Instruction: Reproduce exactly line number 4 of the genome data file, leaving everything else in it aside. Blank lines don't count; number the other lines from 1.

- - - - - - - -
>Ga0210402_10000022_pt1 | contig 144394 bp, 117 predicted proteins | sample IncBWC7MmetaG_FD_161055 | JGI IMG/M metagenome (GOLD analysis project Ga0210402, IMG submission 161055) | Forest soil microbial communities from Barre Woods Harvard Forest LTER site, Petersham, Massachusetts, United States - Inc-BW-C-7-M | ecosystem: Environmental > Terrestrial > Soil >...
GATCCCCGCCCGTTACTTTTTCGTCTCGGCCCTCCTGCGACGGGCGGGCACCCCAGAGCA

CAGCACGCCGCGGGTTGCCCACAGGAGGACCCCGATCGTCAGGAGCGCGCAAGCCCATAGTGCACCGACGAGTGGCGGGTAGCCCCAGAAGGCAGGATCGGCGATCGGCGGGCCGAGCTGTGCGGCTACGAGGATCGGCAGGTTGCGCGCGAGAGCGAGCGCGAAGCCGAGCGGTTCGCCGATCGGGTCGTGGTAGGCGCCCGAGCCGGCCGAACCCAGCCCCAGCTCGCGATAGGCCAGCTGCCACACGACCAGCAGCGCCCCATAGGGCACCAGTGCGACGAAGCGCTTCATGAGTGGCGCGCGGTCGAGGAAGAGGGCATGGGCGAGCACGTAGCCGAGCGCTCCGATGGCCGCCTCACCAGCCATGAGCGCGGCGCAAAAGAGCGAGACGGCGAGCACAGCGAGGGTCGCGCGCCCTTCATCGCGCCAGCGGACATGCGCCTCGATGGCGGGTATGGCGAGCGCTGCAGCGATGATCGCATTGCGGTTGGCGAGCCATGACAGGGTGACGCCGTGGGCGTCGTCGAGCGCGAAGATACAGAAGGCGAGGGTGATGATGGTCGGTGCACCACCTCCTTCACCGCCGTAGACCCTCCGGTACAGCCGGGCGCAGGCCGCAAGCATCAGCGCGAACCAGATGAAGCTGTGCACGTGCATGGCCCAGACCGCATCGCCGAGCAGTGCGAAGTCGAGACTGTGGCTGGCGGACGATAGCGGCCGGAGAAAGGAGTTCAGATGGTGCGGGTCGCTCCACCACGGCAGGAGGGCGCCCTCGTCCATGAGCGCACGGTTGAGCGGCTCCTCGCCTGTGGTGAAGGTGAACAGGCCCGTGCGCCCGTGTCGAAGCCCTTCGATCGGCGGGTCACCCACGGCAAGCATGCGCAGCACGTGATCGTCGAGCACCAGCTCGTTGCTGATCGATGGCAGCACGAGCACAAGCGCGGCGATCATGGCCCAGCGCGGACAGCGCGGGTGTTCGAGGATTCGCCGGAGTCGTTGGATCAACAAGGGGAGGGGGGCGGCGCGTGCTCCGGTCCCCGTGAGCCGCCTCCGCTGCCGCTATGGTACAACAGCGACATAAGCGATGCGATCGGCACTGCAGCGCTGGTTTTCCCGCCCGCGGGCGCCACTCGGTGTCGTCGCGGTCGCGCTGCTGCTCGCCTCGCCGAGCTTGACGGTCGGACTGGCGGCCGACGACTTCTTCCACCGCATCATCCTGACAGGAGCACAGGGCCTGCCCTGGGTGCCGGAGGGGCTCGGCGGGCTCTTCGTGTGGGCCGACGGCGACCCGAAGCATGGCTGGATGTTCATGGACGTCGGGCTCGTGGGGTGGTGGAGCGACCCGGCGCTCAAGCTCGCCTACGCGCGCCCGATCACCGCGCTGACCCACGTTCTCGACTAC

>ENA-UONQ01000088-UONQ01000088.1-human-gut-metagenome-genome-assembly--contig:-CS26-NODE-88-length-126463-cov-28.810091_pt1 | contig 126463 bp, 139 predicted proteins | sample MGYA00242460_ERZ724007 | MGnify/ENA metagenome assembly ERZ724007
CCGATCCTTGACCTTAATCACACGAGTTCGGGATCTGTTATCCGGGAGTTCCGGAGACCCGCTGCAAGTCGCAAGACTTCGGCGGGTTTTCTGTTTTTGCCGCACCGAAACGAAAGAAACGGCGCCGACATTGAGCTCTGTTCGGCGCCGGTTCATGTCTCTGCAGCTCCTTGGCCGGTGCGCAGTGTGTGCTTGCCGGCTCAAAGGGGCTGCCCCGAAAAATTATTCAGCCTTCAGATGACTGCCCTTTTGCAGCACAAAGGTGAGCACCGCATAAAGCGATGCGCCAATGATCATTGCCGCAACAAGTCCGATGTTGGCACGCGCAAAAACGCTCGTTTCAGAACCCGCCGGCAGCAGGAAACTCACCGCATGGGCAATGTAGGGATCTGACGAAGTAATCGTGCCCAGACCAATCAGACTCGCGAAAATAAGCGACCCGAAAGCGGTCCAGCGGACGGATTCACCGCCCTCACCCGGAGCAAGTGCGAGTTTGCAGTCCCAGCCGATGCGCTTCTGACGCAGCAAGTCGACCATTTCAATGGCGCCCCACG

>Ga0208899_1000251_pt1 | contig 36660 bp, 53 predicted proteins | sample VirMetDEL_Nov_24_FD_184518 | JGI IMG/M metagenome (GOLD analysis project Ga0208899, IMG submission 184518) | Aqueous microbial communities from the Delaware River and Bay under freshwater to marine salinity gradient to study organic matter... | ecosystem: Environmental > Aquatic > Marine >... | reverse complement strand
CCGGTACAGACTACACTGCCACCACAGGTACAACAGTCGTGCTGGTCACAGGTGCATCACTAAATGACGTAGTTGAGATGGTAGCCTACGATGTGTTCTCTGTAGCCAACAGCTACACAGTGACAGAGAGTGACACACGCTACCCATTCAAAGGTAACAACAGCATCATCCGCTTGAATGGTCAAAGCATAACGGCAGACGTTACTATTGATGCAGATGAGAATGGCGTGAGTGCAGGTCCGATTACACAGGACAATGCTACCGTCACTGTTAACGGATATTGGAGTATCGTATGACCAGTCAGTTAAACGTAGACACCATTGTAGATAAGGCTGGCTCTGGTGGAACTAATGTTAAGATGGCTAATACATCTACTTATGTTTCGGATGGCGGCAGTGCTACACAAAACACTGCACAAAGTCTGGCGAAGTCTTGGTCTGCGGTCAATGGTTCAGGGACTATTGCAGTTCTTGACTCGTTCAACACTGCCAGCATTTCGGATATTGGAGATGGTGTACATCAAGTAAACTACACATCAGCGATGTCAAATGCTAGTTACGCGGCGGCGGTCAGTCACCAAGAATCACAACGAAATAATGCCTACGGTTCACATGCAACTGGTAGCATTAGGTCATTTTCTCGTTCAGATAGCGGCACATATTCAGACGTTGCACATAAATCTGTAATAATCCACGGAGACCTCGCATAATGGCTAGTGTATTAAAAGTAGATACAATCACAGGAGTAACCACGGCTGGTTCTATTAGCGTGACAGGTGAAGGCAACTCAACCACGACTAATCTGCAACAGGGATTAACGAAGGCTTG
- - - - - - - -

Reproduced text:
>ENA-UONQ01000088-UONQ01000088.1-human-gut-metagenome-genome-assembly--contig:-CS26-NODE-88-length-126463-cov-28.810091_pt1 | contig 126463 bp, 139 predicted proteins | sample MGYA00242460_ERZ724007 | MGnify/ENA metagenome assembly ERZ724007